An analysis of AEIS, TAKS, and TELPAS assessment results from the district pointed out the need to address special population groups. Disaggregated student achievement data shows that the following groups need to be addressed in order to close the learning gaps: Hispanic, Limited English Proficient, African-American, special education, and atrisk students. According to these data, there is a need to provide supplemental staff and programs to support the social, emotional, and academic needs of low achieving students, English language learners and other students considered at risk of academic failure. There is also a need to target training and support to ensure that all teachers are skilled in the use of evidence-based instructional practices and cultural proficiency. This training Destination 2020, The DISD Plan Page 40

Appendix 1 will be provided by the district, approved consultants, and the Educational Service Center. To serve as first-level responses to learning difficulties, the campuses will need to identify and develop proven, practical intervention practices and strategies (e.g., reteaching, flexible grouping, paraprofessional support, etc.). The campuses will also need to address learning difficulties common across a particular concept or objective by identifying additional human and material resources and discussing the difficulty within teacher collaborative planning groups. There is a need to support this endeavor through the use of instructional coaches and instructional specialists providing the greatest amount of services to Title I campuses with the greatest needs. For those students at risk of being retained, there is a need for extended year programs to provide intervention and acceleration. The percent of students scoring below the 40th percentile at grades Kindergarten-Five indicates a need to provide real world experience through exposure to activities in and around the community. To serve our youngest students, the district needs to provide high quality programs and services for young children (ages 0-5 years), particularly low-achieving children in the highest poverty schools. Annually, there is a need to fund additional instructional positions for campuses that have the largest class sizes to assist them in meeting the instructional needs of the students. The number of low performing schools and schools that do not meet Adequate Yearly Progress indicates a need for supplemental initiatives to raise the level of academic achievement. Each academically unacceptable campus needs additional support through the use of instructional coaching. Supplemental Educational Services and School Choice are provided to students at schools that do not meet AYP. In order to better serve the districts homeless, neglected, and delinquent population, there is a need to allocate resources to ensure these students have the necessary support to meet academic achievement standards. There is a need to provide supplemental services to the regular education program for the purpose of increasing the academic achievement and reducing the dropout rate of those students who meet the state defined eligibility criteria for being at-risk utilizing State Compensatory Education funds. There is also a need to provide a system of support through a student support team. Students experiencing mental or physical issues that interrupt the learning process need to receive services to remedy these issues.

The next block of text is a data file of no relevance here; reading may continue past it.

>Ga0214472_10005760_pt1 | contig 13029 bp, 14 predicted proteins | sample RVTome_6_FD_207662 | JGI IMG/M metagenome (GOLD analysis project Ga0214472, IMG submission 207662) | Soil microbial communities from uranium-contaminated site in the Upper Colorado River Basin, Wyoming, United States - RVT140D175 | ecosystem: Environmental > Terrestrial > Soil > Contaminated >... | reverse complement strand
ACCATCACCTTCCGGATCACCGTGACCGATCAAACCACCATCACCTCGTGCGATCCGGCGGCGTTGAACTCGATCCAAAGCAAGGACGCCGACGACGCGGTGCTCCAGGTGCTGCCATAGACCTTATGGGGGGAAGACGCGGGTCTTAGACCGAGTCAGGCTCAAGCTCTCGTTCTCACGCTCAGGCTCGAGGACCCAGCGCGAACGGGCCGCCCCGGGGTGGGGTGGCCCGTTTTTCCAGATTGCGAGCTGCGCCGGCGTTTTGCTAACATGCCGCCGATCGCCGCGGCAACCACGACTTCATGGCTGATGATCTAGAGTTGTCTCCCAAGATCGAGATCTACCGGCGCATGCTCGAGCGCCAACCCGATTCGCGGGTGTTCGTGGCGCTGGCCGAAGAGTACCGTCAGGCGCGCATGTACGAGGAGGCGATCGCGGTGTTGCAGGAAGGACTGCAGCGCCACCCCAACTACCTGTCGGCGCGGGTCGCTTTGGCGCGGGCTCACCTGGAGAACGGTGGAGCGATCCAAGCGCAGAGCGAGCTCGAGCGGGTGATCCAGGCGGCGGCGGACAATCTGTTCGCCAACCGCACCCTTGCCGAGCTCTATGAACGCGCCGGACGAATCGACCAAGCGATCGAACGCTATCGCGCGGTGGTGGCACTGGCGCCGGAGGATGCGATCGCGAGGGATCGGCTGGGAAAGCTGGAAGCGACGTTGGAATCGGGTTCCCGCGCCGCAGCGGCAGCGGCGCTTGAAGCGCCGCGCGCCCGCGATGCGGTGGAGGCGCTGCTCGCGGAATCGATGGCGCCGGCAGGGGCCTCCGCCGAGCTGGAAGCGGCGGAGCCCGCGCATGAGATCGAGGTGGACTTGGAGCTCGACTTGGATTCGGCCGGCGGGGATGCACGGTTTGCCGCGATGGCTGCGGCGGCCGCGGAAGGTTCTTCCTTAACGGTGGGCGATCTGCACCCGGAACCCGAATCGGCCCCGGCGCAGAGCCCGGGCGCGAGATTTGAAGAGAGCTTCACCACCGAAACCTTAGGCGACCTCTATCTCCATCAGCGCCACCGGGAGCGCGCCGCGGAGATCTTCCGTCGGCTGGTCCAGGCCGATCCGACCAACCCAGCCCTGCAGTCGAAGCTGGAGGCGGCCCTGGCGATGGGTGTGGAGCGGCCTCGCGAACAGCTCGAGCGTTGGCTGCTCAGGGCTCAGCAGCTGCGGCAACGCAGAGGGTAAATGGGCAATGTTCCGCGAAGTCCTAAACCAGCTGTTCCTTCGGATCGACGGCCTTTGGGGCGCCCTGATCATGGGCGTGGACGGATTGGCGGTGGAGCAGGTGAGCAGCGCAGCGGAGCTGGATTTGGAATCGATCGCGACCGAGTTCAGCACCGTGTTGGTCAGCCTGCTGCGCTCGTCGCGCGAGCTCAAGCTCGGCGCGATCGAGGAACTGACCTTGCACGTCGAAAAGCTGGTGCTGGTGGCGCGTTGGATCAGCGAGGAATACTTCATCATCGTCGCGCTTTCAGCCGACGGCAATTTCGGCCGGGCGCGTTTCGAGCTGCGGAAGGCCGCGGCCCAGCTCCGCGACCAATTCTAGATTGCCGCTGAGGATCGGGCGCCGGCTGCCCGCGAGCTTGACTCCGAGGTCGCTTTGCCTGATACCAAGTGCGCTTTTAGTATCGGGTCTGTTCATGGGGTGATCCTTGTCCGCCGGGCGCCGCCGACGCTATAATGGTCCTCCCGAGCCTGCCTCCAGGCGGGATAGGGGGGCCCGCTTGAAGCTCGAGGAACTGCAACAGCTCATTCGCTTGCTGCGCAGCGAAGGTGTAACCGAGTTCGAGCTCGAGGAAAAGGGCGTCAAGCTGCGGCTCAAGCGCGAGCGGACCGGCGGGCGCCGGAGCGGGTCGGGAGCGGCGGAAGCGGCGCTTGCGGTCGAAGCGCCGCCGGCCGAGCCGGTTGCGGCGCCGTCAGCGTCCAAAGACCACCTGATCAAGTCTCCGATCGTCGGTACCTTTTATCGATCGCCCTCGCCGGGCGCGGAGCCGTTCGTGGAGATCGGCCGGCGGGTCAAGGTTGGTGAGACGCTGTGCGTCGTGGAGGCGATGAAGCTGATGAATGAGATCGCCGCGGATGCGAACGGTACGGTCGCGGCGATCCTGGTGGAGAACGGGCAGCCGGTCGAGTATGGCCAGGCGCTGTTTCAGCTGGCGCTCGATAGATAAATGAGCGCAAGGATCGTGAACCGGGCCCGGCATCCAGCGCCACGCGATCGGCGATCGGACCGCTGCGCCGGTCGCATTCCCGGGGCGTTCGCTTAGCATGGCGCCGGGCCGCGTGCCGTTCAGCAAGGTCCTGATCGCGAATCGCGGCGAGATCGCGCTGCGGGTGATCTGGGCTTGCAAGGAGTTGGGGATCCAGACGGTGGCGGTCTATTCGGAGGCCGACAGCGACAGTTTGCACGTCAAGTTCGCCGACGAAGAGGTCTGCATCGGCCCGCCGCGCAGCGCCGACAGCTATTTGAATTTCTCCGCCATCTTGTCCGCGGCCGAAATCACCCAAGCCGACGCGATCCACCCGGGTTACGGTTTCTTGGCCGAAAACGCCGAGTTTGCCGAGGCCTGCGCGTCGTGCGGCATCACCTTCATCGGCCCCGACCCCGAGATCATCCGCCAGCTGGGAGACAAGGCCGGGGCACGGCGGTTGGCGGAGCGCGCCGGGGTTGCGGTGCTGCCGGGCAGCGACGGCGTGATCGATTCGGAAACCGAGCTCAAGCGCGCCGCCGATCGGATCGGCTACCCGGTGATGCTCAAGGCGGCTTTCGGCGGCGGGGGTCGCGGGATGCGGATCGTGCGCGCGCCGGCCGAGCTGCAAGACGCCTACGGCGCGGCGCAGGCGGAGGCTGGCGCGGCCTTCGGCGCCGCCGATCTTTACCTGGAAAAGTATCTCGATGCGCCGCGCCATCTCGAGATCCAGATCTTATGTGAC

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Appendix 2

DATA TRENDS
Commended TAKS gains surpassed passing rate gains by close to three percentage points in 2011. The number of 2010-2011 exemplary and recognized schools now totals 43%. The number of Academically Unacceptable schools decreased from 21 in 2008-09 to 14 in 2009-10, but increased to 34 in 2010-11. The rise in Academically Unacceptable schools can be attributed in part to the discontinuation of the use of the Texas Projection Measure (TPM) in 2010-11. Continued efforts must be made to accelerate the achievement levels in mathematics and science. Continued efforts must be made to decrease the gap among student groups in mathematics and science. Continued efforts must be made to accelerate the achievement levels to reach college readiness targets. Continued efforts must be made to implement strategies for multiple-year AYP high schools.

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Appendix 3

Federal and State Compliance


Target 15.0 Meet federal and state requirements.
Timeline: August 1, 2013 Item Number Action Step
Provide ongoing training and support to campuses on implementation of the districtwide Coordinated School Health program. Increase staff, student, and parent awareness of issues regarding abuse of children as required by Texas Education Code, Section 38.004. Implement a dating violence policy as required by Texas House Bill 121. Provide an alternative setting for students when required to promote their well-being and academic achievement. Implement a districtwide Developmental Assets framework by building on current strengths and adding intentionality to support the following initiatives: Anti-Bullying Policy, Creating Caring Classrooms Initiative, Character Counts, Coordinated School Health, Drug and Violence Prevention, College Readiness, and African-American Success Initiative. Provide suicide prevention and assessment training. Present guidance lessons, including Breaking the Code of Silence, anti-bullying and harassment and anti-victimization. Provide resources, referral service, yearround programs, and staff training to ensure comprehensive support to homeless students. Provide enhanced services to the regular education program for enrolled pregnant and parenting students. Provide refugee and migrant students and parents with orientation services, transition services, translation services, tutoring services. Provide staff development to school personnel around refugee services and the social and emotional impact of the refugee resettlement process. Implement the Bilingual/ESL education program. Continue to develop and implement quality enrichment opportunities for all students during both in school and out of school time. Provide support to campus teams on implementation of the districtwide Response to Intervention framework.